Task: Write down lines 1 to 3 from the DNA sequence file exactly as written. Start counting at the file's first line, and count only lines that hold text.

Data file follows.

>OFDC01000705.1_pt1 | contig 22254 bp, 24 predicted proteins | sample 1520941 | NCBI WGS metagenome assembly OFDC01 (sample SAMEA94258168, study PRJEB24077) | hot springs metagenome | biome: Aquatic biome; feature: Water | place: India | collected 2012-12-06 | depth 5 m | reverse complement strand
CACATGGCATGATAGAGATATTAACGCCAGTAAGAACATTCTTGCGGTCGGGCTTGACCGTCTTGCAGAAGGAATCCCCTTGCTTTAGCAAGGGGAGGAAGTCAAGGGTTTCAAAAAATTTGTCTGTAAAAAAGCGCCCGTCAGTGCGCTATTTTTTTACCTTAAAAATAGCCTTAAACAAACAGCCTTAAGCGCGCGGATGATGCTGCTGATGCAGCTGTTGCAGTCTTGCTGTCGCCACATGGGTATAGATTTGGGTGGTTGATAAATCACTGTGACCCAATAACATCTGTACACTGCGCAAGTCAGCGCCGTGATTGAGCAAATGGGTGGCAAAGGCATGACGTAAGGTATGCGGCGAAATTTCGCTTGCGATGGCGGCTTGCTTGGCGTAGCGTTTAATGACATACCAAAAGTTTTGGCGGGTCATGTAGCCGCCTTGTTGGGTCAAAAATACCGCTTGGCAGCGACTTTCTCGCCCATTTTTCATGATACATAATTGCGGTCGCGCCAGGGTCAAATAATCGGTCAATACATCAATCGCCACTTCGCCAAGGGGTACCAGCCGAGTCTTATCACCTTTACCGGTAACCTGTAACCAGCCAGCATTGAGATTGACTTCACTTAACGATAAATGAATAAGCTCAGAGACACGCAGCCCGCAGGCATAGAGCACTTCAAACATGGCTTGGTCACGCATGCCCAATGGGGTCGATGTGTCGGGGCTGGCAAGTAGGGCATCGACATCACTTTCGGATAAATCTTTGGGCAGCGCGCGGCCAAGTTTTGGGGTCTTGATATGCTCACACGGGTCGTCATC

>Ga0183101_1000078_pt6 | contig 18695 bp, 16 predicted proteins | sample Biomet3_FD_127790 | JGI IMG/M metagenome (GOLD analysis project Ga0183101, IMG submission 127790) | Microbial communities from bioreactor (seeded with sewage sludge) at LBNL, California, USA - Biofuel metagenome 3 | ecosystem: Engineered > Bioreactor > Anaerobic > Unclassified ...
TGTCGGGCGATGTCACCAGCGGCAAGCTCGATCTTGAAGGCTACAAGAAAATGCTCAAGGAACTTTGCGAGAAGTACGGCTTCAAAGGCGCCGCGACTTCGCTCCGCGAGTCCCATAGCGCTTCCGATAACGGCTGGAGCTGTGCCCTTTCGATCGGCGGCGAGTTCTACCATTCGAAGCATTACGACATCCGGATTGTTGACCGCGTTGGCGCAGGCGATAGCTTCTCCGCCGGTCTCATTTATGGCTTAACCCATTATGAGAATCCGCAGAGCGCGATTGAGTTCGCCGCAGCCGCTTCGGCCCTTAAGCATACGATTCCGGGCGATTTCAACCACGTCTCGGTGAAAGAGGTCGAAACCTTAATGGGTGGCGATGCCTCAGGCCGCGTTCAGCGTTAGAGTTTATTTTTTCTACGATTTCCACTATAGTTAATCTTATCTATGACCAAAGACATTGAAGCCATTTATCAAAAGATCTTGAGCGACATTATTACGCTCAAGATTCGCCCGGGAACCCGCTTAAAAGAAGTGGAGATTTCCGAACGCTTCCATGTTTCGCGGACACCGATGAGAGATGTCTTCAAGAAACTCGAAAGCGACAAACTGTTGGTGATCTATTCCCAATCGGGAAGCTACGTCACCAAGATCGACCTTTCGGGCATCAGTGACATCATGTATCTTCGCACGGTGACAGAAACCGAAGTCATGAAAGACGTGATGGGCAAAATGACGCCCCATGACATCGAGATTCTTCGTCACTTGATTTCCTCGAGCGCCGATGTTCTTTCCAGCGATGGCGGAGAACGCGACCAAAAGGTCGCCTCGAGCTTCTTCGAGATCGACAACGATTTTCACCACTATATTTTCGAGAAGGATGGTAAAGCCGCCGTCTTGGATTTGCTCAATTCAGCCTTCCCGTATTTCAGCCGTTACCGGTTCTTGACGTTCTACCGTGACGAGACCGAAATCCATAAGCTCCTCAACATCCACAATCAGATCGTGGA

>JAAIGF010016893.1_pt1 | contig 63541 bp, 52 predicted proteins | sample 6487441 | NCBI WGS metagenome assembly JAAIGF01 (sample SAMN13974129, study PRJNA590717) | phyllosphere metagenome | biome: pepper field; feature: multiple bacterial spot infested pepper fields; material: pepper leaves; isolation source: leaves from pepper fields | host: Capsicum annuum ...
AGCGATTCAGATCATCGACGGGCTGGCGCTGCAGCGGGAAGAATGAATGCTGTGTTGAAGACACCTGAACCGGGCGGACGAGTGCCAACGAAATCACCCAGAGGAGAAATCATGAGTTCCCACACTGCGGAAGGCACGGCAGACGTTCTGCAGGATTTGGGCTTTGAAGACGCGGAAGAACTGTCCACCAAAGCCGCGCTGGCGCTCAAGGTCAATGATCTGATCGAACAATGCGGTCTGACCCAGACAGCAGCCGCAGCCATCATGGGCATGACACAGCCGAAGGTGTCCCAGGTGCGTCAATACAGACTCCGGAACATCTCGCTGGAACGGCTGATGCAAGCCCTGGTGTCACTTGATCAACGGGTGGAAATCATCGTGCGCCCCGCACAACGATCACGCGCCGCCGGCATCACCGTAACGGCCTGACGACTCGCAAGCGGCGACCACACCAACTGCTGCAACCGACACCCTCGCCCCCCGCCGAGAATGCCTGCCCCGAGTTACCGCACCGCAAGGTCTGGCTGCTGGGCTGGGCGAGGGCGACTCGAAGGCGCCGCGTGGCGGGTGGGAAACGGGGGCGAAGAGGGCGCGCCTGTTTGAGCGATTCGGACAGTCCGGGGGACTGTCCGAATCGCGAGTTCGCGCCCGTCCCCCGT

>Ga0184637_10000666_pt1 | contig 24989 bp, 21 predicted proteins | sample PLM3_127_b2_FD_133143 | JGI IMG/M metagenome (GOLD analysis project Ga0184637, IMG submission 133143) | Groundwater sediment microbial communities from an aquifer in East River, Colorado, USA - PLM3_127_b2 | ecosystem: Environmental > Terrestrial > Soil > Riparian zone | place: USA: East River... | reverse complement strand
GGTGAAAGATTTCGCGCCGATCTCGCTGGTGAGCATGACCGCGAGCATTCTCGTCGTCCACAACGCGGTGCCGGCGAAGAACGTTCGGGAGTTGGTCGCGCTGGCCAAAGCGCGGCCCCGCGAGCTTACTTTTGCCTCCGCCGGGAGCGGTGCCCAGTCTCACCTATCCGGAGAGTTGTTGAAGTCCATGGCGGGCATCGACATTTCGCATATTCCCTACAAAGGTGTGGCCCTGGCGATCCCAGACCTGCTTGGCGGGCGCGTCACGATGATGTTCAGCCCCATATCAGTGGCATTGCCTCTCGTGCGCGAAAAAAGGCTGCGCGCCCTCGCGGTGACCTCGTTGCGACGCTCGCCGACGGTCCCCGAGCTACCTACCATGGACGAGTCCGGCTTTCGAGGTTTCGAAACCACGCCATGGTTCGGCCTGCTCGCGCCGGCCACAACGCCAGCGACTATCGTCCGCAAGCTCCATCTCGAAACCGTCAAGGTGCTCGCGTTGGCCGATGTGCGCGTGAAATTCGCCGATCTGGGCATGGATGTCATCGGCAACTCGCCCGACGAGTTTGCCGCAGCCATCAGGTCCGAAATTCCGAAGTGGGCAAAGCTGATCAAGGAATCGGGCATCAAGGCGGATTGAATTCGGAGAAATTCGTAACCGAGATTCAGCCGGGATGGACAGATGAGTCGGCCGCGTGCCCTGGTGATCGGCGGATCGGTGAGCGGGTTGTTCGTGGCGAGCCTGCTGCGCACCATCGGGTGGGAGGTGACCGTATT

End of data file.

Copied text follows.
>OFDC01000705.1_pt1 | contig 22254 bp, 24 predicted proteins | sample 1520941 | NCBI WGS metagenome assembly OFDC01 (sample SAMEA94258168, study PRJEB24077) | hot springs metagenome | biome: Aquatic biome; feature: Water | place: India | collected 2012-12-06 | depth 5 m | reverse complement strand
CACATGGCATGATAGAGATATTAACGCCAGTAAGAACATTCTTGCGGTCGGGCTTGACCGTCTTGCAGAAGGAATCCCCTTGCTTTAGCAAGGGGAGGAAGTCAAGGGTTTCAAAAAATTTGTCTGTAAAAAAGCGCCCGTCAGTGCGCTATTTTTTTACCTTAAAAATAGCCTTAAACAAACAGCCTTAAGCGCGCGGATGATGCTGCTGATGCAGCTGTTGCAGTCTTGCTGTCGCCACATGGGTATAGATTTGGGTGGTTGATAAATCACTGTGACCCAATAACATCTGTACACTGCGCAAGTCAGCGCCGTGATTGAGCAAATGGGTGGCAAAGGCATGACGTAAGGTATGCGGCGAAATTTCGCTTGCGATGGCGGCTTGCTTGGCGTAGCGTTTAATGACATACCAAAAGTTTTGGCGGGTCATGTAGCCGCCTTGTTGGGTCAAAAATACCGCTTGGCAGCGACTTTCTCGCCCATTTTTCATGATACATAATTGCGGTCGCGCCAGGGTCAAATAATCGGTCAATACATCAATCGCCACTTCGCCAAGGGGTACCAGCCGAGTCTTATCACCTTTACCGGTAACCTGTAACCAGCCAGCATTGAGATTGACTTCACTTAACGATAAATGAATAAGCTCAGAGACACGCAGCCCGCAGGCATAGAGCACTTCAAACATGGCTTGGTCACGCATGCCCAATGGGGTCGATGTGTCGGGGCTGGCAAGTAGGGCATCGACATCACTTTCGGATAAATCTTTGGGCAGCGCGCGGCCAAGTTTTGGGGTCTTGATATGCTCACACGGGTCGTCATC

>Ga0183101_1000078_pt6 | contig 18695 bp, 16 predicted proteins | sample Biomet3_FD_127790 | JGI IMG/M metagenome (GOLD analysis project Ga0183101, IMG submission 127790) | Microbial communities from bioreactor (seeded with sewage sludge) at LBNL, California, USA - Biofuel metagenome 3 | ecosystem: Engineered > Bioreactor > Anaerobic > Unclassified ...